Some Peek in the Stacks blog posts are authored by CSUN students who work in Special Collections and Archives. This week's post was written by Will Wyse, a student assistant in the International Guitar Research Archives. Will is a senior majoring in Guitar Performance.
The 1930s brought a dramatic population growth to California due to poor farming conditions in other parts of the US, and a high demand for migrant workers in California. According to the U.S. Census, the state's population more than doubled from 3.4 million in 1920, to 6.9 million in 1940. In Los Angeles, this influx of migrant laborers was a catalyst for rapid urbanization, and the beginning of what would become a struggle for Los Angeles residents to find adequate living space.
One of the most economically devastating years of the Great Depression, 1938 preceded the swift economic growth brought upon by the United States’ entrance into World War II. This period in our regional history comes to life through M.S. Siegel’s Pictorial Representations of Some Poor Housing Conditions in Los Angeles, a report made by the Los Angeles Bureau of Housing and Sanitation, which depicts the extremely inadequate living conditions of densely populated areas in Los Angeles in 1938. These images reveal the dire living conditions faced by families and individuals whose poverty put them at risk for disease and exposure to the elements.
Common among nearly every living space photographed is the lack of indoor plumbing, which is something that was becoming common even in rural areas at the time. In addition, most of the houses did not have electricity, or the means to heat water indoors. As shown in one photo, communal water heating was used for up to fifty people. Another common aspect is the lack of ventilation in cooking areas. Many kitchens doubled as living quarters, with windows boarded up in efforts to keep homes warm and dry. Many of the dwellings were inhabited by anywhere from 6 to 11 people, and were often in what the health department called ‘slum conditions’. Altogether, these aspects contributed to the poor health of the slum's inhabitants.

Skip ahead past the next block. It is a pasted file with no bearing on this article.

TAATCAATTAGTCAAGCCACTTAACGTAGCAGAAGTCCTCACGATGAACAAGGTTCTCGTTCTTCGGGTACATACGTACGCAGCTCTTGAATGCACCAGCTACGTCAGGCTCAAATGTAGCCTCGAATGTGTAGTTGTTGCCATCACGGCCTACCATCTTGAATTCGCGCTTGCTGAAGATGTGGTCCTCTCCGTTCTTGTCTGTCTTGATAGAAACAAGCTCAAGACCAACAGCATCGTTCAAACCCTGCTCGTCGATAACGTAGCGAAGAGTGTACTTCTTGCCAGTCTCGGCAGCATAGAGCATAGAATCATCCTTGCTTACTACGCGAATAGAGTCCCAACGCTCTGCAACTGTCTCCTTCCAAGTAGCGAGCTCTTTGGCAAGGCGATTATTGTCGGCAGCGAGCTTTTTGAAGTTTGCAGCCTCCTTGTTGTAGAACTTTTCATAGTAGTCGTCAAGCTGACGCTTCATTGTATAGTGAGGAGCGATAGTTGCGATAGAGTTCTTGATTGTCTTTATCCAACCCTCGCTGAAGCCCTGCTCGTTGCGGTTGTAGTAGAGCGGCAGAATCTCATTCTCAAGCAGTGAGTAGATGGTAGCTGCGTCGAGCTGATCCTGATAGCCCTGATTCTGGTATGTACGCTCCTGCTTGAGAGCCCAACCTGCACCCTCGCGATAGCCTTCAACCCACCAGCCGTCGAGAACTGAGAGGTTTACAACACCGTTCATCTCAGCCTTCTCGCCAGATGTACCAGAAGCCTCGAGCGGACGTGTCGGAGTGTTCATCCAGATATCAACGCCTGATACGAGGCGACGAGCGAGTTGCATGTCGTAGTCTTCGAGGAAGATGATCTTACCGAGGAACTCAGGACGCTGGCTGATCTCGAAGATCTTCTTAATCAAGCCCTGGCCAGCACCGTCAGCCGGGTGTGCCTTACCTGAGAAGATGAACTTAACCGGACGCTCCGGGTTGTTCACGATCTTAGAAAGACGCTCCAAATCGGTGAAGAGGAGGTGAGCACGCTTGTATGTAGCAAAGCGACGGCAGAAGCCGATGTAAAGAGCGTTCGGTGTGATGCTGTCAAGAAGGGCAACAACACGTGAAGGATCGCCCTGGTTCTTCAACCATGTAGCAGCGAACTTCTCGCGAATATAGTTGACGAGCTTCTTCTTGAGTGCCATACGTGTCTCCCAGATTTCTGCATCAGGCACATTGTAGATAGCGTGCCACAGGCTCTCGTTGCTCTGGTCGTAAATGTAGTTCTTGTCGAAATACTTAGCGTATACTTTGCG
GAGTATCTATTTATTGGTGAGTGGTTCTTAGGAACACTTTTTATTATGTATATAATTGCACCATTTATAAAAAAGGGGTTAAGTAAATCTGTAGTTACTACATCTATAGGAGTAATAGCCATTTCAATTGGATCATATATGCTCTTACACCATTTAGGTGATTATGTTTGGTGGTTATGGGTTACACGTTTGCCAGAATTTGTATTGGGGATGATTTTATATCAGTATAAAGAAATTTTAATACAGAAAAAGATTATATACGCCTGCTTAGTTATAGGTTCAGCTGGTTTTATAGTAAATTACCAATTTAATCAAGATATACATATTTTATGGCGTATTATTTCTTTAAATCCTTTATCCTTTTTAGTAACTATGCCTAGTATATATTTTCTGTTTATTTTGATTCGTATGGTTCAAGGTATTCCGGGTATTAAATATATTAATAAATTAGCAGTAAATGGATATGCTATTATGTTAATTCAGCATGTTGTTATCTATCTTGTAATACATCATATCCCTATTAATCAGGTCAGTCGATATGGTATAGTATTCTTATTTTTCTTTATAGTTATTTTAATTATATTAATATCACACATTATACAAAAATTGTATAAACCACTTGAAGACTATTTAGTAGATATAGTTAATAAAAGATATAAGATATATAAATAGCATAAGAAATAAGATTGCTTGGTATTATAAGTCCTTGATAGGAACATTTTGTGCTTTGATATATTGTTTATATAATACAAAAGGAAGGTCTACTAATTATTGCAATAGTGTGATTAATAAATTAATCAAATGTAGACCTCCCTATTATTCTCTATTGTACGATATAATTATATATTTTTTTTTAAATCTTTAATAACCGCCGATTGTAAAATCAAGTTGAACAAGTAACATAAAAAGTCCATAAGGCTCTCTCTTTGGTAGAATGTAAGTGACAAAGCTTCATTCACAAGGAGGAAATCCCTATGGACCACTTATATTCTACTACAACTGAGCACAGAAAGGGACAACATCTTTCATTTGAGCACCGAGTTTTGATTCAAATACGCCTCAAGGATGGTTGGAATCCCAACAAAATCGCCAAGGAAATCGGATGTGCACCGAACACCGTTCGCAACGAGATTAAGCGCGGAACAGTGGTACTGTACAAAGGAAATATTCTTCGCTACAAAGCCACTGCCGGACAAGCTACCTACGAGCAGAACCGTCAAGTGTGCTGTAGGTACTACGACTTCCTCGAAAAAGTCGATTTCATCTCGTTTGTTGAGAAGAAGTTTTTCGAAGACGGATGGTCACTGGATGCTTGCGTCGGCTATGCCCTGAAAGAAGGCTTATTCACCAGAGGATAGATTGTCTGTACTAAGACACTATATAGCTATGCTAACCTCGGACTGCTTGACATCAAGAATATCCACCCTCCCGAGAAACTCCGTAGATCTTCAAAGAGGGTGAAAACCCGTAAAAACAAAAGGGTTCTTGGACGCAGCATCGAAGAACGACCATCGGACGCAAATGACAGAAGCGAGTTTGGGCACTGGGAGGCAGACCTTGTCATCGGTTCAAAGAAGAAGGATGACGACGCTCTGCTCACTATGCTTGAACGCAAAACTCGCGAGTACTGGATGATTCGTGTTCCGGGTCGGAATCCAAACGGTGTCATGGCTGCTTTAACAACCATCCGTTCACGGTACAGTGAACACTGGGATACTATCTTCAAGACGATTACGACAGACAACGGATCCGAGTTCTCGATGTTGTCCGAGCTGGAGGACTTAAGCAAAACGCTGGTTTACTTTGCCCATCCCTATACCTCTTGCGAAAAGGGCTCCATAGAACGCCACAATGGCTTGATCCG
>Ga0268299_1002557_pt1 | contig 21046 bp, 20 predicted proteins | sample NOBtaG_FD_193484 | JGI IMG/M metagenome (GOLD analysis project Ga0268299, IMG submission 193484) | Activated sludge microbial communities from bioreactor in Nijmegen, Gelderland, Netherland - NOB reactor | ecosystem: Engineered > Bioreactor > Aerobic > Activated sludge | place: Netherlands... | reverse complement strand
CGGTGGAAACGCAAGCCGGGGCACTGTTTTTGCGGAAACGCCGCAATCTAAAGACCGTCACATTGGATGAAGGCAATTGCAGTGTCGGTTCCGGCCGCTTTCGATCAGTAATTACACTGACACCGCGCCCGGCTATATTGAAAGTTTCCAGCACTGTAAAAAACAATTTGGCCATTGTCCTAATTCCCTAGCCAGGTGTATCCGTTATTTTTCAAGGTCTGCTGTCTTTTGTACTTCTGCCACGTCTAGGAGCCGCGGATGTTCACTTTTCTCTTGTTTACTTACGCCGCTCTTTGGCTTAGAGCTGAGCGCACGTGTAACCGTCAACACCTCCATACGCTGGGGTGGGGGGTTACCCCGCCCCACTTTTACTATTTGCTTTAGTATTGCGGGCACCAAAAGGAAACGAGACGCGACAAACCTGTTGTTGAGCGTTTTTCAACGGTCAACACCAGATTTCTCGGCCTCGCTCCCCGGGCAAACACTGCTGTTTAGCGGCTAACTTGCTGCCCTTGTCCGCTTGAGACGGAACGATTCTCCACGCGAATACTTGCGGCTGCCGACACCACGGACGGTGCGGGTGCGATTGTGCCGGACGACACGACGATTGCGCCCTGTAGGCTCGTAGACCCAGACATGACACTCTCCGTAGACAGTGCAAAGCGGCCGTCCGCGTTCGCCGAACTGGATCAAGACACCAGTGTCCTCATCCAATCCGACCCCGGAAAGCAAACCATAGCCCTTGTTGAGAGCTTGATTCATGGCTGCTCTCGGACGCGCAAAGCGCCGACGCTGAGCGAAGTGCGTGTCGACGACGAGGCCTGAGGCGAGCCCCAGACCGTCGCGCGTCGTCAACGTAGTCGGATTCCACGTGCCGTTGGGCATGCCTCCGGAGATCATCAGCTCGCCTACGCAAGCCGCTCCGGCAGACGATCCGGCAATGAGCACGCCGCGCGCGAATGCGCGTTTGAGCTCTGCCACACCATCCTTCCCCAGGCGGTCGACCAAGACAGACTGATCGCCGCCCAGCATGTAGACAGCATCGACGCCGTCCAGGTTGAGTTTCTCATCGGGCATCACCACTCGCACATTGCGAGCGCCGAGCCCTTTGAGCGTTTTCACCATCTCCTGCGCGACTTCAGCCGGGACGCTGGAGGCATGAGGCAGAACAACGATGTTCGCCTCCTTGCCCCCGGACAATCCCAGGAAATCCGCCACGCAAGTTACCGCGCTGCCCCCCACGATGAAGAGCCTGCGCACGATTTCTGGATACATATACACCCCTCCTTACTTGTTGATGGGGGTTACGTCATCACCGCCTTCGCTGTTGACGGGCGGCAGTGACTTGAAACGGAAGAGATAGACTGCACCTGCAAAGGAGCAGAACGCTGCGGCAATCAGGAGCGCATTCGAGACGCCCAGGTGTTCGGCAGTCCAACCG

Part of the Los Angeles Department of Health Publications Collection, Siegel’s, "Report of Slum Conditions," which accompanied the album, states that "…by furnishing low cost public housing to those most deserving we can inaugurate a program of slum demolition and at the same time possibly prevent the creation of new slum areas". In other words, the health department looked to demolish dilapidated housing completely, in order to build homes for tenants who were able to pay rent.
Although this report was compiled to bring attention to the slums of Los Angeles and improve their conditions, the solution that Siegel was proposing may not have been in favor of poor and working class people. Many of the sheds and dilapidated homes were ordered to be left vacant by the health department. However, the people that inhabited these dwellings often had nowhere else to go. This solution brought healthier living conditions to the area, at the cost of those who were most in need. Overall, the images compiled by M.S. Siegel expose what was once a very inadequate and harmful environment inhabited by extremely poor, working class Angelenos.